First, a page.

• spinocerebellar ataxia type 2 (SCA2)
  • age of disease onset, heritability
  • genetic modifier
  • spinocerebellar ataxia type 6 (SCA6)
  • AO = age of onset
  • PC = Purkinje cell
  • polyQ = polyglutamine


A number of human genetic neurodegenerative diseases are caused by the expansion of a CAG repeat in the coding region of the respective gene. These mutations result in the expansion of a polyglutamine (polyQ) domain above a pathological threshold in the respective proteins, and these disorders have, therefore, been grouped under the term polyQ diseases. Common to all polyQ diseases is a significant inverse correlation between repeat length and age of onset, albeit with tremendous variability within each repeat length (reviewed in Van de Warrenburg et al., 2002, 2005; Pulst, 2003).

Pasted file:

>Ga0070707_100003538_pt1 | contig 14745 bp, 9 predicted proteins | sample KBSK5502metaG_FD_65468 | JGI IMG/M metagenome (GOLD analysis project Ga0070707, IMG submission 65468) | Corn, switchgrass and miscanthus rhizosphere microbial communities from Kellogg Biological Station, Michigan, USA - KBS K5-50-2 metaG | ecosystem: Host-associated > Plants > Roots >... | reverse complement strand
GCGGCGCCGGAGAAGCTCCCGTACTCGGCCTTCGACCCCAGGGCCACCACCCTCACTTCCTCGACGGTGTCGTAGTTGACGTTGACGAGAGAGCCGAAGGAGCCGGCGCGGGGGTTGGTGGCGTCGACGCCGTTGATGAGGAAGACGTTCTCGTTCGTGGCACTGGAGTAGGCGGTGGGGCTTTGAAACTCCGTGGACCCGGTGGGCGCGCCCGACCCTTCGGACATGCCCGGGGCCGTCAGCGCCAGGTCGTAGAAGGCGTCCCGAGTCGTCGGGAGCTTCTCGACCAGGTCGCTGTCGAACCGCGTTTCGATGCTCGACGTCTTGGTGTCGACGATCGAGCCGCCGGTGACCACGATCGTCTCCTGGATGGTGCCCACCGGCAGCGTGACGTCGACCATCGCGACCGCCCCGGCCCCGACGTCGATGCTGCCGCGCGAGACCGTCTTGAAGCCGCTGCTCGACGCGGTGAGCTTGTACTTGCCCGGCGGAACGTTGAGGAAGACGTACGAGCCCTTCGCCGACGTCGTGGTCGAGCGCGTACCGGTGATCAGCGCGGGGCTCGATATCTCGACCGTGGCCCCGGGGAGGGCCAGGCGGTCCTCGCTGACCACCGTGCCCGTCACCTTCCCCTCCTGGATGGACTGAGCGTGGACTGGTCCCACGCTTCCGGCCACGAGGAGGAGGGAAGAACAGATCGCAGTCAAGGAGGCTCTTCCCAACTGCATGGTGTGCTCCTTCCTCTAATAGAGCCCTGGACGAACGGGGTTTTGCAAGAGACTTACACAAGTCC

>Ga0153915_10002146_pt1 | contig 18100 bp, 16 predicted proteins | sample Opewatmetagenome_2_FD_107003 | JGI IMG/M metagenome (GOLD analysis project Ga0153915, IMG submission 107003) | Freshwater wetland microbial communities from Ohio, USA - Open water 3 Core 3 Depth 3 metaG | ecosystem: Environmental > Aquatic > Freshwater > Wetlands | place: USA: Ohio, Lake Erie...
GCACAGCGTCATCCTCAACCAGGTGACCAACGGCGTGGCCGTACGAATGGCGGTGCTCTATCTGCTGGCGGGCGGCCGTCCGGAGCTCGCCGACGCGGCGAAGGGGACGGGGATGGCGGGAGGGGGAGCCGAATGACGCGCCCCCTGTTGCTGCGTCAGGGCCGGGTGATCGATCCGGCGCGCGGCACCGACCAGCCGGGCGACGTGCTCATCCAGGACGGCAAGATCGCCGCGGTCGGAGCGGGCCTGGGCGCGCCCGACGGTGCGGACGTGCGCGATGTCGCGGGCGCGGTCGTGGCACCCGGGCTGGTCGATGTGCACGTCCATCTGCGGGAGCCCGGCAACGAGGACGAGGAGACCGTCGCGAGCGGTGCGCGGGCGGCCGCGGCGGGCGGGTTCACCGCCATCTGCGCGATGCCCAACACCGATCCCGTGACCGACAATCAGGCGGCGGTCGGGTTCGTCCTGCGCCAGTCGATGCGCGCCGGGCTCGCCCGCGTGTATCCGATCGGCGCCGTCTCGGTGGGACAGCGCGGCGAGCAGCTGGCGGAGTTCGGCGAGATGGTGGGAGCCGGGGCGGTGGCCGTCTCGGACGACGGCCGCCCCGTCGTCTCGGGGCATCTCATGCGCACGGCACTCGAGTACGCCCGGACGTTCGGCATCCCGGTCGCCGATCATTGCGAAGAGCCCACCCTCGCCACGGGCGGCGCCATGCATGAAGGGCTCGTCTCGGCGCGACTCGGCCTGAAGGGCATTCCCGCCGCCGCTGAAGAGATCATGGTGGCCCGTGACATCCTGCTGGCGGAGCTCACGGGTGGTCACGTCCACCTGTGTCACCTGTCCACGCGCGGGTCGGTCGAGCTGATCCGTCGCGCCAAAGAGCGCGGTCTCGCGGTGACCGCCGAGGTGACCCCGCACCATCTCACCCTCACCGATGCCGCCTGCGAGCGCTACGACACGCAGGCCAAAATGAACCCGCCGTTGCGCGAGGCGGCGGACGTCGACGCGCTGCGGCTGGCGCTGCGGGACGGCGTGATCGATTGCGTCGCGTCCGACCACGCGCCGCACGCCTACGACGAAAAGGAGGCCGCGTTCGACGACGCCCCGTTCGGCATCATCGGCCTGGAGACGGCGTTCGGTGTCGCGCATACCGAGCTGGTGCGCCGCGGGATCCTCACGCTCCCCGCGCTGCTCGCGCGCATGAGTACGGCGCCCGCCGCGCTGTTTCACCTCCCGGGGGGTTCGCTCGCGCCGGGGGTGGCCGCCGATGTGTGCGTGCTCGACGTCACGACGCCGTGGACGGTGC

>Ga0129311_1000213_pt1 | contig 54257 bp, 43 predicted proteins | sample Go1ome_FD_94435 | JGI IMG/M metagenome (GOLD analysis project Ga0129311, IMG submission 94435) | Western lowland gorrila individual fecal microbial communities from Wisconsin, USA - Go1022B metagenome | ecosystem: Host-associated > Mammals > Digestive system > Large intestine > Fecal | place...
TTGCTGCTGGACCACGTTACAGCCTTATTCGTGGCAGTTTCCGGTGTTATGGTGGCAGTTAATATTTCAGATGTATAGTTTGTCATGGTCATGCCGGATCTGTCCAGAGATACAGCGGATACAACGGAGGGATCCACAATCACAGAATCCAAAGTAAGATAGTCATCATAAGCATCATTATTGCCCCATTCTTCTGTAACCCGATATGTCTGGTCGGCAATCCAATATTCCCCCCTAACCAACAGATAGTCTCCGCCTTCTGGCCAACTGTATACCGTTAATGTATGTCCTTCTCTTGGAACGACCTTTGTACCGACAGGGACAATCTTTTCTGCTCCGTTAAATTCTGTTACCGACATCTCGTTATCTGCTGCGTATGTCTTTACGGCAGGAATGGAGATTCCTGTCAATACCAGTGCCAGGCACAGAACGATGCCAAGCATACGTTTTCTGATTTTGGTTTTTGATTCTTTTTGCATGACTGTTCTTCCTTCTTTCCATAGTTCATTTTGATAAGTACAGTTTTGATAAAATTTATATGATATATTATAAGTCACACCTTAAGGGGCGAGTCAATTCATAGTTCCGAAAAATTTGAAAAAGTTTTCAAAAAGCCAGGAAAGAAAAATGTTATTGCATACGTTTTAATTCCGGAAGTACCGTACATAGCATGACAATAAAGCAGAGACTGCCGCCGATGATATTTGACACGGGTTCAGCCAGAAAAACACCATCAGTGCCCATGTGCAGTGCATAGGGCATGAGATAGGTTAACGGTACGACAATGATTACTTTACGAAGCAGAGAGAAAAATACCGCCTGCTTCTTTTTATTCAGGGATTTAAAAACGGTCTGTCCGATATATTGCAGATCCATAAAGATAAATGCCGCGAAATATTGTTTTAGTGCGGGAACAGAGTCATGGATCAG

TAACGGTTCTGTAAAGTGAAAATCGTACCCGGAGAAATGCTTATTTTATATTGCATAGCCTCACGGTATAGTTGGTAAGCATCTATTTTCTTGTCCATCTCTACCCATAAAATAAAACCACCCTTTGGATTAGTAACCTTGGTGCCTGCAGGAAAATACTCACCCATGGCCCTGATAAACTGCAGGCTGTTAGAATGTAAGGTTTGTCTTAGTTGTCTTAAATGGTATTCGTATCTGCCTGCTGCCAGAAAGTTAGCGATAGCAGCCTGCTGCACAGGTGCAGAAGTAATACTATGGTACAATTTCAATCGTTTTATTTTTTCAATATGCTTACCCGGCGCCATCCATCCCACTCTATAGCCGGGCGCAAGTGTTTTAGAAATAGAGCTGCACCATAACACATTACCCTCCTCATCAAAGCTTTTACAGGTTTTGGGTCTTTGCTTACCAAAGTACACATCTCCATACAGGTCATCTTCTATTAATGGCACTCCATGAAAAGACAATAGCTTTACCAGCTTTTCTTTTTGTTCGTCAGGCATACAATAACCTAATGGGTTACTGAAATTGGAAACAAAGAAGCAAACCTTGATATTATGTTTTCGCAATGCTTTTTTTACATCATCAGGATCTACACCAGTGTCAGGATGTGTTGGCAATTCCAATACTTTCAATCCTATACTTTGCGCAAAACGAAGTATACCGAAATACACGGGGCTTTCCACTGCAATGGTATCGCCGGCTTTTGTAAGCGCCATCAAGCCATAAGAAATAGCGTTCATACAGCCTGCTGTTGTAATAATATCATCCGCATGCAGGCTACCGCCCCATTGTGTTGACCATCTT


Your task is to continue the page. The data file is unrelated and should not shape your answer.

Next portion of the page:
This variation suggests that there are a number of cis- and trans-acting genetic factors, non-allelic genetic modifiers, stochastic and environmental factors influencing age of onset (AO) in addition to the pathogenic allele itself. Although genetic modifiers have been identified in cell culture and in model systems, relatively little work has been done on humans defining factors that modify AO or even estimating the amount of AO variance attributable to shared genetic and environmental factors (familiality).

Understanding these factors is important for it may have important implications for understanding pathogenesis and improved counseling of presymptomatic individuals. It is conceivable that the modifying factors are more amenable to therapy than the causative mutation itself. Defining genetic modifiers will also facilitate the identification of environmental effects on the phenotype. Furthermore, stratification of patient cohorts by modifying factors will aid clinical trials by increasing homogeneity of patient groups.